But just as with Trump’s net worth, it’s hard to verify those kinds of figures without the release of his tax returns. David Fahrenthold at the Washington Post has spent weeks trying to dig up evidence that Trump actually made good on his promises and used his own money to make charitable contributions, talking to more than 220 charities.
Fahrenthold found that while Trump “has a long-standing habit of promising to give to charity,” he frequently doesn’t follow through. Of the 188 charities he contacted that had connections to Trump, he found just one donation — a gift of between $5,000 and $9,999 to the Police Athletic League of New York City in 2009.
The most recent flare up was when Trump held a fundraiser for veterans, promising to give $1 million of his own money. But the donation didn’t materialize for four months, and he only made the final million-dollar gift under intense media pressure from outlets demanding the proof that he had actually donated.
Tax records also show that Trump hasn’t given any money to the Donald J. Trump Foundation, a charity he controls but is funded by a number of donors, since 2008. Before that time, he donated only a third of what he had pledged to the foundation. In fact, between 1988 and 2014, Trump gave just a little over $5 million to his foundation, according to BuzzFeed, less than other outside donors. In seven of those years he gave nothing, and in the years between 1991 and 1996 he never gave more than $60,000.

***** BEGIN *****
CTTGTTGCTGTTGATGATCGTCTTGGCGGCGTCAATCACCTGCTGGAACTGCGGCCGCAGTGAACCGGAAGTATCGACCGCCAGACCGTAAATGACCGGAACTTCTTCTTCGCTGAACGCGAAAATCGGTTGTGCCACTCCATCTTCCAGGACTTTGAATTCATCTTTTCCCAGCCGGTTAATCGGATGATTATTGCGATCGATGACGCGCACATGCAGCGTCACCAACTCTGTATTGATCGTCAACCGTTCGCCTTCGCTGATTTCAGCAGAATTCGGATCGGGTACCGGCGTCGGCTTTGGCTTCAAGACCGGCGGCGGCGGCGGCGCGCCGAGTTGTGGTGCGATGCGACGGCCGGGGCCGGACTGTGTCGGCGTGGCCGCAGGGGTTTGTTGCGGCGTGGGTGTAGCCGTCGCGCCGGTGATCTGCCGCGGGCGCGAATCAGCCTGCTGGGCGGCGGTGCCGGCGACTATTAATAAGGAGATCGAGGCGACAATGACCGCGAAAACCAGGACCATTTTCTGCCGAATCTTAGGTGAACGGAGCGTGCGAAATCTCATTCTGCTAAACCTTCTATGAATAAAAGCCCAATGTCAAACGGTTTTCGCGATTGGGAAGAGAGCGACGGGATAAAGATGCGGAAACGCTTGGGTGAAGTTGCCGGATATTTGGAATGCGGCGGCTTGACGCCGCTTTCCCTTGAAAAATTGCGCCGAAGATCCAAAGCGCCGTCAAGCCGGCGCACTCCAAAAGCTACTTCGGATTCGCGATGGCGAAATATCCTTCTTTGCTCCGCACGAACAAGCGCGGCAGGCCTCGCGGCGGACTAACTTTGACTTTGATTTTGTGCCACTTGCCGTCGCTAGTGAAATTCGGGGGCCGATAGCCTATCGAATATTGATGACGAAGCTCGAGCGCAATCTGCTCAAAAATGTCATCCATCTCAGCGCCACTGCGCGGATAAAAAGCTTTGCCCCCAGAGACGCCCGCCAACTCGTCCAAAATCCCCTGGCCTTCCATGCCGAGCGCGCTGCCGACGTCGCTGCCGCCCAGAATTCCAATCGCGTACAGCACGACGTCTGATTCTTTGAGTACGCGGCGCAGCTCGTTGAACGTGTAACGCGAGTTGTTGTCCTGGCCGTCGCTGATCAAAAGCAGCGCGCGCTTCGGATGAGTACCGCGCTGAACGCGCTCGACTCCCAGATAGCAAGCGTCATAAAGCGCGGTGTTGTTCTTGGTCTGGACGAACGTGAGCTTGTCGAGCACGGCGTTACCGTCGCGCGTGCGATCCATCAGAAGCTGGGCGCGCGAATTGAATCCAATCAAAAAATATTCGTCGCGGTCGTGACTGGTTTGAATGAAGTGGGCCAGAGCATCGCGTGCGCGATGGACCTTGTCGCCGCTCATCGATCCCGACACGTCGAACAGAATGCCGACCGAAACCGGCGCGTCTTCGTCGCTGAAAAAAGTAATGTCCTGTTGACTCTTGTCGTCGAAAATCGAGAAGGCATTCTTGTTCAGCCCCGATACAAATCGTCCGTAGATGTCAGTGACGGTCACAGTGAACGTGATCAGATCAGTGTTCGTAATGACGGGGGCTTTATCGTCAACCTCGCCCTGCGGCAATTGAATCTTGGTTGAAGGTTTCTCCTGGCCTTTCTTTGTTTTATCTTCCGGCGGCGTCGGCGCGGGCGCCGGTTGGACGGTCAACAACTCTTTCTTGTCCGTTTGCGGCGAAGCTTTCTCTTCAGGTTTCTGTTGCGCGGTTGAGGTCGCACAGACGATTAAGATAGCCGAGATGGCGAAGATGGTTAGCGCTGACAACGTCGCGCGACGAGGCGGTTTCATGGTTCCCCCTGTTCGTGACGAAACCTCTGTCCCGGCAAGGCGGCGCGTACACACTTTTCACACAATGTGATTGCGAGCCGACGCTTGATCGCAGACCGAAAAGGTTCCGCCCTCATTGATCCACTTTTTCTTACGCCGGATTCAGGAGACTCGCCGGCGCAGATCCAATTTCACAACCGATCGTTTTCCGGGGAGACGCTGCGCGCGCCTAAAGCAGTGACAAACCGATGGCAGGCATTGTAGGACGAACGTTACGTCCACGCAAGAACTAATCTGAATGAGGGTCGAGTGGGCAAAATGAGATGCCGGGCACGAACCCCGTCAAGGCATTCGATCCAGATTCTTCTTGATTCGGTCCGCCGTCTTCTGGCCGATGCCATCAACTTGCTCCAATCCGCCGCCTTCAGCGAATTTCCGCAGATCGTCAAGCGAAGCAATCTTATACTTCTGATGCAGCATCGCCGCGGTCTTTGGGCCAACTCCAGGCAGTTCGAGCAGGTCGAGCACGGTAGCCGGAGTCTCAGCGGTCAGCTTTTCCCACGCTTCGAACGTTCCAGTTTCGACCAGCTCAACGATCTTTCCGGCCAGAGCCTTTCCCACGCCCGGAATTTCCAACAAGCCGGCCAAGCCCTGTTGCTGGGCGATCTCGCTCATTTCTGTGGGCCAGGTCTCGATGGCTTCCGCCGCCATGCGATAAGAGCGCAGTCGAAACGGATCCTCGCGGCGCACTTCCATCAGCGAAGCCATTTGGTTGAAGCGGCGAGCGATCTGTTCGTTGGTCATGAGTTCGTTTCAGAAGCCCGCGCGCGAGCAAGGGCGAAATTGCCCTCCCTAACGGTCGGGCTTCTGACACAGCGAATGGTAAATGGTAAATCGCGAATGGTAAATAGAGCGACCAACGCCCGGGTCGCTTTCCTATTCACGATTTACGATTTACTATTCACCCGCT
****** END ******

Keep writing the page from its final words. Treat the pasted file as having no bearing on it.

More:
Certainly Trump is under no obligation to give any of his money to charity, no matter how much he might have. But the dissembling around his donations is just one more elision of the truth about his financials.
By any measurement, it’s still likely that Donald Trump is a well off man, even if the actual values are lower than what he boasts. Any American family that earns more than $206,568 lands in the top 5 percent. Trump’s family certainly qualifies.
It still matters greatly to Trump, however, and to his image as a candidate, exactly how much he has. “I’m running for president,” Trump told Forbes in September. “I look better if I’m worth $10 billion than if I’m worth $4 billion.”